Things like unit testing, adding comments, and routine refactorings are usually considered integral parts of coding and, therefore, should not generally be shown as separate activities in the project plan. However, it is better for student teams to include them as separate activities [adapted from the book Agile Estimation and Planning by Mike Cohn], at least until they become a habit. This practice will help us to consciously allocate time for these important activities that may be overlooked otherwise. Also, remember to allocate time for fixing bugs (found in features delivered in previous iterations).
Do not forget to include meeting times in the project plan, too. However, we should not include things that do not add value to the project (e.g. answering emails).
Some teams allocate one member to 'do the project plan'. This member creates a nice project plan and submits it, while others never get to see it, let alone follow it. Instead, each team member should have an intimate knowledge of the project plan, at least the part that applies to him. One should always be able to answer the following question: "According to the project plan, what should you be doing today?"
It is not enough to know the plan. You should also try to follow the plan. Always refer to the plan when choosing what to do next.
Planning is not over until the project is over. 'Revise plan' should appear frequently in the project plan. It is also advisable to put someone in charge of this aspect.
Do a post-mortem analysis at the end of an iteration. What did not go according to the plan, and why? Change the master plan as necessary.
When there is a mismatch between what you actually did and what the plan says, it means the plan needs adjusting. But remember, you should not adjust the past plan to match what you did up to now, but you should adjust the future part of the plan to match what you now think you can do (as opposed to what you originally thought).
Evaluators know that a project plan never revised at least once is most likely a fake.
Do not assume that everything will go according to the plan. Insert buffers to strategic locations of the task chain. If task B depends on the completion of task A, try not to schedule task A immediately before task B. Scheduling task A a little earlier creates a buffer between A and B. That way, a delay in A is less likely to affect B.
Note that buffers should be explicitly shown in the plan. Inflating all estimates by 10% is not the same as adding buffers.
Consider the following true story: A team claims to have implemented all the features of the product, but did not have enough time to hook up the functionality with the GUI, and therefore, had no way of demonstrating those features. They offer to take the evaluator through the code to prove their claims, an offer he politely declines. The team receives a very low grade, although they supposedly fell only a small step short of the complete product. They could have got a much higher grade if they had omitted some features and used that time to hook up the remaining features to the GUI.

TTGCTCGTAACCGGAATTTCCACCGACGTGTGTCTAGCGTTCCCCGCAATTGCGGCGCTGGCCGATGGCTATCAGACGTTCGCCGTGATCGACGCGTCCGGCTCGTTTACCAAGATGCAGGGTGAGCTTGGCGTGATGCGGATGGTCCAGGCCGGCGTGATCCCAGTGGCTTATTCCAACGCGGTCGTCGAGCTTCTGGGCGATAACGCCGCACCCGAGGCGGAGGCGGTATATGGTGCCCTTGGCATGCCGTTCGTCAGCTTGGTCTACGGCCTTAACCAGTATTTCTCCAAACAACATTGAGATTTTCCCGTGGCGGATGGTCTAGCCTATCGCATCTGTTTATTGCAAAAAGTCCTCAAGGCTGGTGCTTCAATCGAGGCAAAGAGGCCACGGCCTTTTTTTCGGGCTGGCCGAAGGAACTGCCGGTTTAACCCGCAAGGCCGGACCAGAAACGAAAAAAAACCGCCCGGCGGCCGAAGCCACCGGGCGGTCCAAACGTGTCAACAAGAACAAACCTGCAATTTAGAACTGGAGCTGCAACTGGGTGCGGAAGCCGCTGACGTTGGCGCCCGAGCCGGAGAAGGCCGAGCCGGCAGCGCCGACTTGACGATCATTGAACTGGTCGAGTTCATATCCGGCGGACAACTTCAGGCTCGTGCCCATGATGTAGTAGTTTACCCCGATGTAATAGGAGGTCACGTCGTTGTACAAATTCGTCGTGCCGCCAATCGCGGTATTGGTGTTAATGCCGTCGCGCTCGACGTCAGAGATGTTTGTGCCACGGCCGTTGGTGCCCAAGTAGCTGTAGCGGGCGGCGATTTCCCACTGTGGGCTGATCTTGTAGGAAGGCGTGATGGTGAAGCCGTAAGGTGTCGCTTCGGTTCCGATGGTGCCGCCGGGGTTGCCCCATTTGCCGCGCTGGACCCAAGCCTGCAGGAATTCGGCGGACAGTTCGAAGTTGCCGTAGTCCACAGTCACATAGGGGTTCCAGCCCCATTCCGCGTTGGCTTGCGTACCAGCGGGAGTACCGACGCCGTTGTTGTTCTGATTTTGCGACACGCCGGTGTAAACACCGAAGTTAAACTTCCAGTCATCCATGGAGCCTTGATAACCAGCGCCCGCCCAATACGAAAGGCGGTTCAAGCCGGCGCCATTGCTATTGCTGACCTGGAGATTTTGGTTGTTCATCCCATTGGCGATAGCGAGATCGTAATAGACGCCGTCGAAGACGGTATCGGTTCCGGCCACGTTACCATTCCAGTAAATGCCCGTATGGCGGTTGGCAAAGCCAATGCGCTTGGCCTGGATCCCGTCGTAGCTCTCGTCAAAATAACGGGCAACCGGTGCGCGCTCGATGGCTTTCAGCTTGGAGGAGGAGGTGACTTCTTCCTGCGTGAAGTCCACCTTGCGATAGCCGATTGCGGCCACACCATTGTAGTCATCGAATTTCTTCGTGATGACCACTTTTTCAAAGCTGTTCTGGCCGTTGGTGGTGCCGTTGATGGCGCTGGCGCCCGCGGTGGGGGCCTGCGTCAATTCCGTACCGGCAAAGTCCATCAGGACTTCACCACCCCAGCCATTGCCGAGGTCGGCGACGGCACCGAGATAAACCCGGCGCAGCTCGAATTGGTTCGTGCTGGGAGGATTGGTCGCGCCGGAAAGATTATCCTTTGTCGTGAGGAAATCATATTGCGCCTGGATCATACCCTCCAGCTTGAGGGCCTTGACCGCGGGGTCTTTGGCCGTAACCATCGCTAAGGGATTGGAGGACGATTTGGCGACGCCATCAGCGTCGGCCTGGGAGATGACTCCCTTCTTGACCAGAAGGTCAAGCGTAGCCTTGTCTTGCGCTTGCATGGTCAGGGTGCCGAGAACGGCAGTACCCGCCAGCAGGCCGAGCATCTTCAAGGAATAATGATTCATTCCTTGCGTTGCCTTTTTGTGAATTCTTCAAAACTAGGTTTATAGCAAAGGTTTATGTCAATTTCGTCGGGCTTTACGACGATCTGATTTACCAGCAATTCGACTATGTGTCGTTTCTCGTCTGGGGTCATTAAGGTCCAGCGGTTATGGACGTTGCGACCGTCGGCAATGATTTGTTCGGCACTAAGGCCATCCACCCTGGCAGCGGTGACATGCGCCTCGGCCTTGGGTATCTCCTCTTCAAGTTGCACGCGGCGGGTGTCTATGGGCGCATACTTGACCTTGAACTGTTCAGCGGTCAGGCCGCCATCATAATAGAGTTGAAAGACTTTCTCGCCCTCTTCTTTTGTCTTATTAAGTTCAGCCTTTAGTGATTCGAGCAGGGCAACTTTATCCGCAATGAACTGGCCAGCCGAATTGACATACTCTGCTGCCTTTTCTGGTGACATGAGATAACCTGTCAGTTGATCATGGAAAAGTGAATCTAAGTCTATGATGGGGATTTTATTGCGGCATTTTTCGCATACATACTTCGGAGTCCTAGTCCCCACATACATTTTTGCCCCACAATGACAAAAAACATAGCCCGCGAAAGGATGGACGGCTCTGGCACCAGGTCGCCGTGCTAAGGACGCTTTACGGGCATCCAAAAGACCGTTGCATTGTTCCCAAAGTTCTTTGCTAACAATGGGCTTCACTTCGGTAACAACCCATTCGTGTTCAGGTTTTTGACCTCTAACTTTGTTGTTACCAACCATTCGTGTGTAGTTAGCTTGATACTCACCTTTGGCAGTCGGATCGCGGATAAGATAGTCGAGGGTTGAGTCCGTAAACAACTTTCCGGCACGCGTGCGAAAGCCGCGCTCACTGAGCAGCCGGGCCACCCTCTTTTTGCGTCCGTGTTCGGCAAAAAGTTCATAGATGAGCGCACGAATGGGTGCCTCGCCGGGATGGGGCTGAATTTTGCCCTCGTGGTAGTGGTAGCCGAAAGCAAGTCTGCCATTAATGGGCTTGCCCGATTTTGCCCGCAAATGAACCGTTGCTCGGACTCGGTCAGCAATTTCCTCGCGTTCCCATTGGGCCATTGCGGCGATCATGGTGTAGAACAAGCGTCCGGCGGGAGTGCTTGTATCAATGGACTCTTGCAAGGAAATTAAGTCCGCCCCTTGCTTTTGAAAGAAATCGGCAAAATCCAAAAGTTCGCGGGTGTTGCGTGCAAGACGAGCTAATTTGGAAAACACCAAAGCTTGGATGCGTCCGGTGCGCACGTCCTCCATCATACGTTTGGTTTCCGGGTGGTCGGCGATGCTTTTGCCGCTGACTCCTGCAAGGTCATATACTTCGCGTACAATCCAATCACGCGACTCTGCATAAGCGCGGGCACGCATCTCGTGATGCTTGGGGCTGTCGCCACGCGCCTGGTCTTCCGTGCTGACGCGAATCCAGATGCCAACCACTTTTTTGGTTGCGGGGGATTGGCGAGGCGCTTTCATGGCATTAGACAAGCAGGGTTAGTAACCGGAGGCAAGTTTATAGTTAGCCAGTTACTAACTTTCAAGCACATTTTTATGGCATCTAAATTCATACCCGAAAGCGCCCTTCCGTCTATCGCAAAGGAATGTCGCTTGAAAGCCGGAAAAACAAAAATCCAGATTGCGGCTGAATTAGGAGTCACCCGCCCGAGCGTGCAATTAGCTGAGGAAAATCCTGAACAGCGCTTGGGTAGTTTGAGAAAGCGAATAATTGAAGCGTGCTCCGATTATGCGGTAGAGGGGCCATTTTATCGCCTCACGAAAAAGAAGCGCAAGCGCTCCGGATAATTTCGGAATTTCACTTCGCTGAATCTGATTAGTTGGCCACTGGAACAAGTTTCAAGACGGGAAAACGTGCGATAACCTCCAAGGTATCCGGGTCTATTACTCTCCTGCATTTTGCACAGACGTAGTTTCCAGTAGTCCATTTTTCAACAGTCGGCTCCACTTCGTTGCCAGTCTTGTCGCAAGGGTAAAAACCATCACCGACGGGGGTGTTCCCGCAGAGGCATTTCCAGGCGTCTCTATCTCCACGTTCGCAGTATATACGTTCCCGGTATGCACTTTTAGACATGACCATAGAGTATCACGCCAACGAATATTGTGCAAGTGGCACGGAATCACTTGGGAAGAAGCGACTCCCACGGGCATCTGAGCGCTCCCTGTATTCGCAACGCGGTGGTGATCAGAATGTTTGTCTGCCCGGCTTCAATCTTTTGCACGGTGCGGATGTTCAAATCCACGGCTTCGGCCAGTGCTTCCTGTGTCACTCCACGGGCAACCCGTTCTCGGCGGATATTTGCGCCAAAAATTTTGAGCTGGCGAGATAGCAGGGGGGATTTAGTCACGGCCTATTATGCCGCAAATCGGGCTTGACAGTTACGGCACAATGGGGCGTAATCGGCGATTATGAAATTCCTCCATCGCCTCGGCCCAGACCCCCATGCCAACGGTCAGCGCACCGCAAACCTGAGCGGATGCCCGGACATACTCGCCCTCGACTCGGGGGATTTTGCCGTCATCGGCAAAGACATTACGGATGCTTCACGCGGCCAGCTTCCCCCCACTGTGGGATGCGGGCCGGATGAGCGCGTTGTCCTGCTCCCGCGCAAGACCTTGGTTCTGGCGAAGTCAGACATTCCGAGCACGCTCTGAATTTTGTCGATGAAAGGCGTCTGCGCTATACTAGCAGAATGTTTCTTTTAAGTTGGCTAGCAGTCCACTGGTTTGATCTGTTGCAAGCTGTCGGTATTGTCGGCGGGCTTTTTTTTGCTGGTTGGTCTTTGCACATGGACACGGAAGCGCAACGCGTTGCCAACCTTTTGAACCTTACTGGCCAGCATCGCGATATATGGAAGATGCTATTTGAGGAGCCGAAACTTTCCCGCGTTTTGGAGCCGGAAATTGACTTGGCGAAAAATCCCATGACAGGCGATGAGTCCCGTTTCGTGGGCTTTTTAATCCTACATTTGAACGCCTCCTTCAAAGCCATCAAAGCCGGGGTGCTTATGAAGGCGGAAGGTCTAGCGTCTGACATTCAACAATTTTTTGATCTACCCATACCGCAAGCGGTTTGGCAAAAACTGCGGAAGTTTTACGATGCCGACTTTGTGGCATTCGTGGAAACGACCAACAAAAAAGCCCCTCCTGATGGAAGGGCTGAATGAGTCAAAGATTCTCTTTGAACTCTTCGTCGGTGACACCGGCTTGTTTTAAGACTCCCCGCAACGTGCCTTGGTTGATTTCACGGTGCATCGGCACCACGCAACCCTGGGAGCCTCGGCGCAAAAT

The moral of the story: When short of time, you have to sacrifice some features so that at least the other features survive. If you realise you are behind schedule, and if late submissions are heavily penalised (they should be!), you should not carry on with the current plan as if nothing is wrong. Choose wisely what you will include in the product, and what you will have to omit. Do not blindly re-allocate time from one task to another (e.g. from documentation to coding) - the decision should depend on the amount of credit you stand to gain from each. Do not skimp on testing no matter what - it is better to have 90% of the features 100% tested (i.e. a good product that lacks some features) than 100% of the features 90% tested (i.e. a lousy product. Period).
Similarly, when you cannot make the iteration deadline (an internal deadline set by the team), drop/postpone features rather than extend the deadline. Changing deadlines disrupt the rhythm of your team.
If you are ahead of the schedule, do not 'take it easy' until the plan catches up with you, and do not use the extra time for 'gold plating' (i.e. adding unnecessary adornments to the product). It simply means the plan was wrong, fortunately, in a good way. Do what you would do if you were behind schedule; consider the current status, revise the schedule accordingly, and carry on.
Any suggestions to improve this book? Any tips you would like to add? Any aspect of your project not covered by the book? Anything in the book that you don't agree with? Noticed any errors/omissions? Please use the link below to provide feedback, or send an email to damith[at]comp.nus.edu.sg
---| This page is from the free online book Practical Tips for Software-Intensive Student Projects V3.0, Jul 2010, Author: Damith C. Rajapakse |---